Board of Supervisors to consider financial assistance to hospital

While Hazel Hawkins is requesting a $10 million loan, supervisors say they were concerned they wouldn’t get that money back. 

Hazel Hawkins Memorial Hospital Interim CEO Mary Casillas and bankruptcy attorney Michael Sweet asked the San Benito County Board of Supervisors on Dec. 13 for a $10 million loan to delay filing Chapter 9 bankruptcy in order to consider all options to save the hospital. The board took the position that the loan either could not be secured or would only prolong the outcome.

The hospital has said it needs to come up with $25 million to avoid bankruptcy.

HHMH said in a news release it had 745 employees and 41 active physicians on staff in 2021, noting that last year it had 23,594 emergency department visits; 2,319 hospital admissions; 42,981 outpatient visits; 83,679 clinic visits; and 439 infant deliveries.

The supervisors were not convinced that it would be in the best interest of the county to approve a loan that would only “delay the inevitability,” said Supervisor Kollin Kosmicki, adding that he heard nothing in the presentation that laid out a business plan.

“Maybe bankruptcy is the best choice,” he suggested.

Hazel Hawkins Chief Finance Officer Mark Robinson told the hospital’s board of directors Nov. 4 that several factors led the hospital to prepare for filing for bankruptcy—which included returning over $12 million to the state this fiscal year, the Anthem Blue Cross reimbursement dispute and delayed supplemental payments totaling $13 million to the hospital from the state.

At first, Supervisor Bea Gonzales was in favor of moving forward with the $10 million loan, but after hearing comments from the other supervisors who were hesitant to act on the loan immediately, the board voted to delay consideration until next year, primarily because it would leave the county coffers drastically underfunded and could affect its own projects, Kosmicki said.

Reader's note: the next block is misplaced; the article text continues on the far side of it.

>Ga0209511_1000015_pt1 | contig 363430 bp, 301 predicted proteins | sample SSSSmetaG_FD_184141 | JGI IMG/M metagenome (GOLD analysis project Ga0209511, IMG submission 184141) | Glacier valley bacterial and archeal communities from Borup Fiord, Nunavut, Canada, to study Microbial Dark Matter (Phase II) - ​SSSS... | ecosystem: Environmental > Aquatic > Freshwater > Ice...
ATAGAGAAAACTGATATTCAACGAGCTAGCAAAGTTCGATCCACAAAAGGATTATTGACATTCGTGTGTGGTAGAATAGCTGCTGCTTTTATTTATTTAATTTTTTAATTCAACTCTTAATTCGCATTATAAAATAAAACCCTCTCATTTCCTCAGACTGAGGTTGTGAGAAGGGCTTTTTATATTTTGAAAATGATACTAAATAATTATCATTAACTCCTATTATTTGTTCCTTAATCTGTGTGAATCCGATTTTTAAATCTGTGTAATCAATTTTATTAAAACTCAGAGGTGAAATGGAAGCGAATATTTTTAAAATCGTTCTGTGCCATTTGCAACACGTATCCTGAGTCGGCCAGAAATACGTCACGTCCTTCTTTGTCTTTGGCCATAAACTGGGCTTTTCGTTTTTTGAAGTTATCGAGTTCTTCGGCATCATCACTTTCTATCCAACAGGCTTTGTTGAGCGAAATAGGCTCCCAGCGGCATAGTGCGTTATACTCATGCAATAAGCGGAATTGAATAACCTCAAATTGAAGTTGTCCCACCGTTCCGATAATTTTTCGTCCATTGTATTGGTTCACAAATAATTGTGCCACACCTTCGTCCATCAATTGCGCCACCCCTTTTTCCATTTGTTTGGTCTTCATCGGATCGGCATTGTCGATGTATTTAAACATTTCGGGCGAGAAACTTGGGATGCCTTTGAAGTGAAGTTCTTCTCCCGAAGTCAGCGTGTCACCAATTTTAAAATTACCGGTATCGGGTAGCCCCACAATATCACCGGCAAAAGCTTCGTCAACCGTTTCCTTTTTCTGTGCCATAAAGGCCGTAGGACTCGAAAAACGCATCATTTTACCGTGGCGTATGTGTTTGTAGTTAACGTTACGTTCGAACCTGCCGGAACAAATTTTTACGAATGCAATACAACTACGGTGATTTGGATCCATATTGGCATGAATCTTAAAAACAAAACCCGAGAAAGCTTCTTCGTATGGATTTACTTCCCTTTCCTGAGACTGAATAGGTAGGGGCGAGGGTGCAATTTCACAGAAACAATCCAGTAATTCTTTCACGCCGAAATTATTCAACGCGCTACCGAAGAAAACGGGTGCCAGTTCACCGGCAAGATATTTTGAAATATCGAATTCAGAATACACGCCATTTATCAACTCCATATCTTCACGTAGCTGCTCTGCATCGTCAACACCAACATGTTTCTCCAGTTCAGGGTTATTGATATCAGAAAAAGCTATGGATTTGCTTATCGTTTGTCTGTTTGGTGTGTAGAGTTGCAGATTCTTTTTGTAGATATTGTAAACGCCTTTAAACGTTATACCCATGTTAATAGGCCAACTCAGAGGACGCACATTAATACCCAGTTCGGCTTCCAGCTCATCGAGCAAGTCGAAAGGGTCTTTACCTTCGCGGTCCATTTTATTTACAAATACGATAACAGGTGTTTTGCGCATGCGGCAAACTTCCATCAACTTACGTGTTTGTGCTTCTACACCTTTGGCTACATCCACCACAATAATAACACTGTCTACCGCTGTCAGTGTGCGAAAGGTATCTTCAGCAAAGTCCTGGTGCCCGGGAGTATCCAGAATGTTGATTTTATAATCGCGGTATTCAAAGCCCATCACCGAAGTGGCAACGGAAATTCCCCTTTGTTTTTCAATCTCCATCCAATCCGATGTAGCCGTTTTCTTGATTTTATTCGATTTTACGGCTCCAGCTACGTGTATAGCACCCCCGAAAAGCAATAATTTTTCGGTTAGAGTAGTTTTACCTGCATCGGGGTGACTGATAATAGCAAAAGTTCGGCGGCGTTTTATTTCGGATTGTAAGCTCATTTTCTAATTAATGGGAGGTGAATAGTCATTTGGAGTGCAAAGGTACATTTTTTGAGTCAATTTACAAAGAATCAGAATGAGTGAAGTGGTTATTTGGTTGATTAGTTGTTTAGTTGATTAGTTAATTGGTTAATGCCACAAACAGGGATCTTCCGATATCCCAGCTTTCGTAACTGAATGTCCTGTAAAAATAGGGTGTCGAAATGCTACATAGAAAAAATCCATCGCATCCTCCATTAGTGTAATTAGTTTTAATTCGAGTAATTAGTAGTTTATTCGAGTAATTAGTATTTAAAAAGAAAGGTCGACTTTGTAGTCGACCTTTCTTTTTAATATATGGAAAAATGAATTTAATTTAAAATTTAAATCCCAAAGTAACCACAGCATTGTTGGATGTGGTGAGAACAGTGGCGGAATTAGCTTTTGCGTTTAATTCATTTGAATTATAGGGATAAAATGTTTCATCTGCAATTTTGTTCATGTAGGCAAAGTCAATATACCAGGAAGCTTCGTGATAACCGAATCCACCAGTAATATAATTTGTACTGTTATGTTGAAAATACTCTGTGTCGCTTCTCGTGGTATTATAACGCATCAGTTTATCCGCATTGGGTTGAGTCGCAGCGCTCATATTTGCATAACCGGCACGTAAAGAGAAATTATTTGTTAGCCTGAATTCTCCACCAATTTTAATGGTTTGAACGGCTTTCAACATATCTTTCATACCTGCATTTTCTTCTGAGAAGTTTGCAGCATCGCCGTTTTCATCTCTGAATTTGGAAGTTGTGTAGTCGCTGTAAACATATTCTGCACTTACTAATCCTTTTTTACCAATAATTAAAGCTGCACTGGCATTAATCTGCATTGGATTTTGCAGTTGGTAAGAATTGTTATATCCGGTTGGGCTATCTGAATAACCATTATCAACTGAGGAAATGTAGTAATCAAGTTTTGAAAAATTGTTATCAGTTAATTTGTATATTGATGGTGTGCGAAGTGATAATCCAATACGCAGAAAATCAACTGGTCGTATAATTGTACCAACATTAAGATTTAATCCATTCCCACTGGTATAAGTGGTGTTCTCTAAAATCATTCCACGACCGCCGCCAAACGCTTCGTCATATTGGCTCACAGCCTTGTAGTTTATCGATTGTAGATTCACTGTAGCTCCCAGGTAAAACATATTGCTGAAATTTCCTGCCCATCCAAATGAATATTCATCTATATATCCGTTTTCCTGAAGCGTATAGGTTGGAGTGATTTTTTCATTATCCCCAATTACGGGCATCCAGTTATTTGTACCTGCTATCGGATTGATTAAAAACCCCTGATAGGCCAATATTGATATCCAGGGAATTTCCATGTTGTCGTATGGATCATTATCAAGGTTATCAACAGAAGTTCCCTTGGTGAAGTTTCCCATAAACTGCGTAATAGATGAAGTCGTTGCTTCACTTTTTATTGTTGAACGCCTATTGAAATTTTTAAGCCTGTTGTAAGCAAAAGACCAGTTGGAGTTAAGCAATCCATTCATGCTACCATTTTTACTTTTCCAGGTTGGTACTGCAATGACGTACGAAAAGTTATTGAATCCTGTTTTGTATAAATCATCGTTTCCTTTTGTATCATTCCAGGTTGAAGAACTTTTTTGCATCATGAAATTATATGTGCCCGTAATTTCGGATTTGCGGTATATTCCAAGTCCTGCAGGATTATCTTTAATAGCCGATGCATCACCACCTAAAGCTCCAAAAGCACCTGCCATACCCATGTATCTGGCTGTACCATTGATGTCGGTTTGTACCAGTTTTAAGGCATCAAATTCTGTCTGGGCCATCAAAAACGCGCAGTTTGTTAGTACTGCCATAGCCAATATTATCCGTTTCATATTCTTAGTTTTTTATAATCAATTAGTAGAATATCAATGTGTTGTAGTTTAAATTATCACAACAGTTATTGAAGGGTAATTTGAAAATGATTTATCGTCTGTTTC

Midway through the long discussion, County Clerk, Auditor-Controller and Registrar of Voters Joe Paul Gonzalez offered another option: a financial maneuver approved by the California Constitution that the county has used once before to assist a school district during a momentary cash flow shortage. 

He proposed that the county advance the hospital $2.2 million—one year’s worth of property taxes—in December, to be repaid when taxes come due in April, at which time the county would keep the money rather than forward it to the hospital. 

According to the hospital’s financial forecast for December, it would have revenues of $14.8 million and costs of $15.07 million, representing a $1.47 million shortfall. The forecast for January and February 2023 are revenues of $16.5 million and disbursements of $24.8 million for a $8.5 million shortfall.

The supervisors will return to chambers Dec. 15 to decide whether or not to approve the $2.2 million that might give the hospital at least one more month reprieve, according to Casillas. The $10 million request was moved to the Jan. 17 agenda to be considered by a board that will include three newly elected supervisors. 

Hazel Hawkins gave itself until Dec. 31 to file for bankruptcy if it can’t come up with additional funds. If the county approves the $2.2 million advance, Casillas said the money would help extend the deadline to file for bankruptcy until early January, but no further. She avoided saying the district would declare bankruptcy before Dec. 31.

The hospital district board voted unanimously Nov. 4 to give notice that it was declaring a fiscal emergency and adopted a resolution which declared that the financial state of the hospital jeopardizes the health, safety, or well-being of the residents of the district’s service area, absent the protections of Chapter 9 of the United States Bankruptcy Code. 


Related BenitoLink stories:

Hazel Hawkins seeking $10 million loan from County | BenitoLink

Nurses, resident ask Hazel Hawkins for transparency | BenitoLink

Hospital says three factors led to financial emergency | BenitoLink

Hazel Hawkins authorizes Chapter 9 bankruptcy filing | BenitoLink


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John Chadwell

John Chadwell is a freelance photojournalist. He has many years' experiences as a photojournalist, copywriter, ghostwriter, scriptwriter, and novelist. He is a former U.S. Navy Combat Photojournalist and is an award-winning writer, having worked for magazine, newspapers, radio and television. He has a BA in Journalism and Mass Communications from Chapman University and graduate studies at USC Cinema School. John worked as a scriptwriting consultant, and his own script, "God's Club," was produced and released in 2016. He has also written eight novels, ranging from science fiction to true crime, which are sold on Amazon. To contact John Chadwell, send an email to: [email protected]